Maxsulin 30/70 injection 40 IU: Each ml
suspension contains Human Insulin (rDNA) BP 40 IU (equivalent to 1.388 mg) as
30% soluble Insulin (Regular) and 70% Isophane Insulin (NPH).
The blood glucose lowering effect of Insulin is due to the facilitated uptake of glucose following binding of Insulin to receptors on muscle and fat cells and to the simultaneous inhibition of glucose output from the liver.
Treatment of diabetes mellitus. Furthermore indicated for the initial stabilisation of diabetes, during treatment of diabetic ketoacidosis and the hyperosmolar non ketotic syndrome, and during stress situations such as severe infections and major surgery in diabetic patients.
Instructions to be given to the patient
Before injecting this Insulin,
1. Disinfect the rubber stopper.
2. If suspension, roll the vial between the palms of the hands until the liquid is uniformly white and cloudy.
3. Draw into the syringe the same amount of air as the dose of insulin to be injected.
4. Inject the air into the vial.
5. Turn the vial and syringe upside down and draw the correct insulin dose into the syringe. Withdraw the needle from vial and expel the air from the syringe and check that the dose is correct.
6. Inject immediately.
Dosage & Administration
Dosage is individualized and determined by the physician in accordance with the needs of the patient.
The average range of total daily Insulin requirement for maintenance therapy in type 1 diabetic patients lies between 0.5 and 1.0 IU/kg. However, in pre-pubertal children it usually varies from 0.7 to 1.0 IU/kg, but can be much lower during the period of partial remission. In Insulin resistance, e.g. during puberty or due to obesity, the daily Insulin requirement may be substantially higher.
Initial dosages for type 2 diabetic patients are often lower, e.g. 0.3 to 0.6 IU/kg/day.
An injection should be followed by a meal or snack containing carbohydrates within 30 minutes.
The preparations are administered subcutaneously in the thigh or abdominal wall. A subcutaneous injection
into the abdominal wall results in a faster absorption than from other injection sites.
Insulin suspensions are never to be administered intravenously.
Hypoglycaemia, severe hypoglycaemia may lead to unconsciousness and/or convulsions and may result in temporary or permanent impairment of brain function or even death.
Symptoms of generalised hypersensitivity may include generalised skin rash, itching, sweating, gastrointestinal upset, angioneurotic oedema, difficulties in breathing, palpitation and reduction in blood pressure.
Fast improvement in blood glucose control may be associated with a condition termed acute painful neuropathy, which is usually reversible. Lipodystrophy may occur at the injection site as a consequence of failure to rotate injection sites within an area.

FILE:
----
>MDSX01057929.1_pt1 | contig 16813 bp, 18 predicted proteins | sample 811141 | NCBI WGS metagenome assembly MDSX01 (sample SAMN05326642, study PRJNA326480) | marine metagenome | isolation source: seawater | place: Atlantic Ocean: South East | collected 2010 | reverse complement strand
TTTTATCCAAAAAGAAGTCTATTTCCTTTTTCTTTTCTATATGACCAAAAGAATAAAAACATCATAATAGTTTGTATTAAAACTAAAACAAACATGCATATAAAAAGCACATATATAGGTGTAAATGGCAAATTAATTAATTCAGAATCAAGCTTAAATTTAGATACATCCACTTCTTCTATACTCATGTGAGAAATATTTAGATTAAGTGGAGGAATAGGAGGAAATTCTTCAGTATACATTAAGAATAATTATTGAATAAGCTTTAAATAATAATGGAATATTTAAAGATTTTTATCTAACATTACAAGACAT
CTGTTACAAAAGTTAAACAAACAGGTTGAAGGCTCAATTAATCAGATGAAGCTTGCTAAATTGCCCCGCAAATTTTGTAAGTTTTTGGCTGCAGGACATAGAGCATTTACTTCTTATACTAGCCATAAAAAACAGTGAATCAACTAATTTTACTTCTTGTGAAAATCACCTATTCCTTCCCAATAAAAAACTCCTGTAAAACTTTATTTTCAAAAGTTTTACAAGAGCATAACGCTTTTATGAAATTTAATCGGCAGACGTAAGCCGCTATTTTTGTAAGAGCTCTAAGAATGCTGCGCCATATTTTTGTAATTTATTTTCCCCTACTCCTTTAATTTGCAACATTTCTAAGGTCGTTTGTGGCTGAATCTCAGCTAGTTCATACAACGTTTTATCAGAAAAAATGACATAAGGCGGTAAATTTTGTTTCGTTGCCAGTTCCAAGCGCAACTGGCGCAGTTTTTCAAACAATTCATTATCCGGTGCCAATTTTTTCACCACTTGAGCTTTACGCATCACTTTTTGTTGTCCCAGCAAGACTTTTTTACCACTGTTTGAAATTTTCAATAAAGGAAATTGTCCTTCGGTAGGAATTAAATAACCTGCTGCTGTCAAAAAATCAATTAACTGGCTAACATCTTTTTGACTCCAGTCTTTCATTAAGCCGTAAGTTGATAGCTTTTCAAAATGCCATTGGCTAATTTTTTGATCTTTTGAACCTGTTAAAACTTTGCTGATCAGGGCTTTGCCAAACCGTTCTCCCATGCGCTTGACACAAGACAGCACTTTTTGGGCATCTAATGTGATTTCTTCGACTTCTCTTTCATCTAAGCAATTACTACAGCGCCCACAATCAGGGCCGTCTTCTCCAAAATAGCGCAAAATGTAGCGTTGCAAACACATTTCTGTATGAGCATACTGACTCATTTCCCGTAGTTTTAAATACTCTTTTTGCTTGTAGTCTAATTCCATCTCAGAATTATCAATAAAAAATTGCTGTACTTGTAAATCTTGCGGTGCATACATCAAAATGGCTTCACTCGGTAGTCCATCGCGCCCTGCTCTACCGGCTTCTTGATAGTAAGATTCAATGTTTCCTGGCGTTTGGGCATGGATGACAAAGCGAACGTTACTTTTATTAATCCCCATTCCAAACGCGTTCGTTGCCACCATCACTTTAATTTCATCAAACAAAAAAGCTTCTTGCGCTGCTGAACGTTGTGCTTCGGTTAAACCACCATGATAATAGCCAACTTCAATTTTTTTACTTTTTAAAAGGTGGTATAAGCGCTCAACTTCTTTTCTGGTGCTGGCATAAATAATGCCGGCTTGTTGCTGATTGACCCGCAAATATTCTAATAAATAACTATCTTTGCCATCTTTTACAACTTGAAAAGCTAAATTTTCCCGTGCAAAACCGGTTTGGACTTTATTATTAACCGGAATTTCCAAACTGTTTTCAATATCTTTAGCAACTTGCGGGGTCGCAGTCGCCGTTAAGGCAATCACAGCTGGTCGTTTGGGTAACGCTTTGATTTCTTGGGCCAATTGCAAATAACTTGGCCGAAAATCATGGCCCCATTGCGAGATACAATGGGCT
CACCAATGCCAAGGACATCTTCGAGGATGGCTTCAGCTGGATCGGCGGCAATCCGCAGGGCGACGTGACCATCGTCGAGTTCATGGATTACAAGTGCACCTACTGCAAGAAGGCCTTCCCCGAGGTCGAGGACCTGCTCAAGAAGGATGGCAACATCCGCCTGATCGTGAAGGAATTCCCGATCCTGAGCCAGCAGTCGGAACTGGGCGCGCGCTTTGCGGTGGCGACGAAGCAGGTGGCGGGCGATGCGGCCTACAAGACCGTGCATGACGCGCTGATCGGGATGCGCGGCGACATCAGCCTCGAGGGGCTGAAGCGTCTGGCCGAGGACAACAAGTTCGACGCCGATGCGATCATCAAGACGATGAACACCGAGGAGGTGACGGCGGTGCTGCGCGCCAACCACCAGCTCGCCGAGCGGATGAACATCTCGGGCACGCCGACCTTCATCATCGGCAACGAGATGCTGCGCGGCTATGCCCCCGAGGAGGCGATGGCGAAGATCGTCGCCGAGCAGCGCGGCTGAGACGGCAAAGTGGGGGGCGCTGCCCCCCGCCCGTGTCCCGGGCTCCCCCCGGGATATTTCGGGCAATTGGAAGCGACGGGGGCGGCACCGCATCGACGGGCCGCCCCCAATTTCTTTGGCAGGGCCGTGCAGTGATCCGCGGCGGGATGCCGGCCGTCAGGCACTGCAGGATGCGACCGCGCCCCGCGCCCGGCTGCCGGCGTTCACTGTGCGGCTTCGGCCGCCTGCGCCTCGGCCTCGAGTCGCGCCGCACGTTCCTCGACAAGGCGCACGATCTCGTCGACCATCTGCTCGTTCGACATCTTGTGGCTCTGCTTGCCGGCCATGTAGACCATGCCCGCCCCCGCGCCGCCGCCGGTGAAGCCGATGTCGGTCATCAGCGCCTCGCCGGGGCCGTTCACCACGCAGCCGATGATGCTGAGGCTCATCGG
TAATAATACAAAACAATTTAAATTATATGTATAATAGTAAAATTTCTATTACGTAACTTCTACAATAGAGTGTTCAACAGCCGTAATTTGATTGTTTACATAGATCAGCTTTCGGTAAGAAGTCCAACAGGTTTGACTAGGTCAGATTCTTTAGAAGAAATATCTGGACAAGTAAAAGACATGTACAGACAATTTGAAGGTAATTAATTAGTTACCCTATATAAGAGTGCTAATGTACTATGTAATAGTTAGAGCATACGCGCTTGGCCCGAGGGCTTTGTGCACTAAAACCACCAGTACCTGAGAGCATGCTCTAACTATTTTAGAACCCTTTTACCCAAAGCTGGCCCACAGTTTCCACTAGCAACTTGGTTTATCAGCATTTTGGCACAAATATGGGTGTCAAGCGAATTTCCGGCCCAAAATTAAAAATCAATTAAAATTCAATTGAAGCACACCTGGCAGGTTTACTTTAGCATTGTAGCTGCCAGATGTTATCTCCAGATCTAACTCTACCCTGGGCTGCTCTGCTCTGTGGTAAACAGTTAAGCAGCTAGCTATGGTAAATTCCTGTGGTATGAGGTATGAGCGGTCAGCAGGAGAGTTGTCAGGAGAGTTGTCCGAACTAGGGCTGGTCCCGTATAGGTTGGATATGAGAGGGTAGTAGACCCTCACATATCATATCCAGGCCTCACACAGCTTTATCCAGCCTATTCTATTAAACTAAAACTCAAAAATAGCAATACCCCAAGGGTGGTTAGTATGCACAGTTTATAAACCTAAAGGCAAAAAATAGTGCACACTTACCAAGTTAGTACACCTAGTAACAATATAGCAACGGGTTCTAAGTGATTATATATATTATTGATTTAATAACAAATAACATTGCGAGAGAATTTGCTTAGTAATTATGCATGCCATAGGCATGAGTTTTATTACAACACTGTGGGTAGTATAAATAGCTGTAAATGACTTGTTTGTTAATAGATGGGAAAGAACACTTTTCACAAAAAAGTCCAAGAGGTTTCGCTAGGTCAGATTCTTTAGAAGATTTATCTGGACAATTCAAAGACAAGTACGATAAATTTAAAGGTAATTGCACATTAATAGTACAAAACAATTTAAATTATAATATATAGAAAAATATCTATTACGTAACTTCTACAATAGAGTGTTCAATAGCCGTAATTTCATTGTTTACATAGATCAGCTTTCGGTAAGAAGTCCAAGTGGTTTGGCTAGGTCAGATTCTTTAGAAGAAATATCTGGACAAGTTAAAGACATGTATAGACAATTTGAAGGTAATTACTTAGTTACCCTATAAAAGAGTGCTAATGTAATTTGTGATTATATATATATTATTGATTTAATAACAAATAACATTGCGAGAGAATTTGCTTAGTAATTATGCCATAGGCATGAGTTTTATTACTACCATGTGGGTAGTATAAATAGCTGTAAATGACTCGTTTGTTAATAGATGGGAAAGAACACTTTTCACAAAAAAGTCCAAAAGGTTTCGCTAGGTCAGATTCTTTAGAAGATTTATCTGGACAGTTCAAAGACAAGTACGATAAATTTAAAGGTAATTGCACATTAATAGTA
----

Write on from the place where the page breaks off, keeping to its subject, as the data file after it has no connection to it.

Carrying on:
Injection site reactions (redness, swelling, itching, pain and haematoma at the injection site) may occur during treatment with Insulin. Most reactions are transitory and disappear during continued treatment. Oedema may occur upon initiation of Insulin therapy. These symptoms are usually of transitory nature.
Inadequate dosing or discontinuation of treatment, especially in type 1 diabetes, may lead to hyperglycaemia. In type 1 diabetes, untreated hyperglycaemic events eventually leads to diabetic ketoacidosis which is potentially lethal.
Hypoglycaemia may occur if the Insulin dose is too high in relation to the Insulin requirement. If an adjustment is needed, it may occur with the first dose or during the first several weeks or months.
Patients whose blood glucose control is greatly improved e.g. by intensified Insulin therapy, may experience a change in their usual warning symptoms of hypoglycaemia and should be advised accordingly.
Use in Pregnancy & Lactation
There are no restrictions on the treatment of diabetes with Insulin during pregnancy as Insulin does not pass the placental barrier.
There are no restrictions on the treatment of diabetes with Insulin during lactation, as Insulin treatment of the nursing mother involves no risk to the baby. However, the Insulin dosage, diet or both may need to be reduced.
Insulins have no specific overdose definitions. However, hypoglycaemia may develop over sequential stages:
Mild hypoglycaemic episodes can be treated by oral administration of glucose or sugary products. It is therefore recommended that the diabetic patient constantly carry some sugar lumps, sweets, biscuits or sugary fruit juice.
Severe hypoglycaemic episodes, where the patient has become unconscious, can be treated by glucagon (0.5 to 1 mg) given intramuscularly or subcutaneously. Glucose must also be given i.v, if the patient does not respond to glucagon within 10 to 15 minutes.
Upon regaining consciousness administration of oral carbohydrate is recommended for the patient in order to prevent relapse.
Store at 2°C to 8°C in a refrigerator. Do not freeze. Protect from light.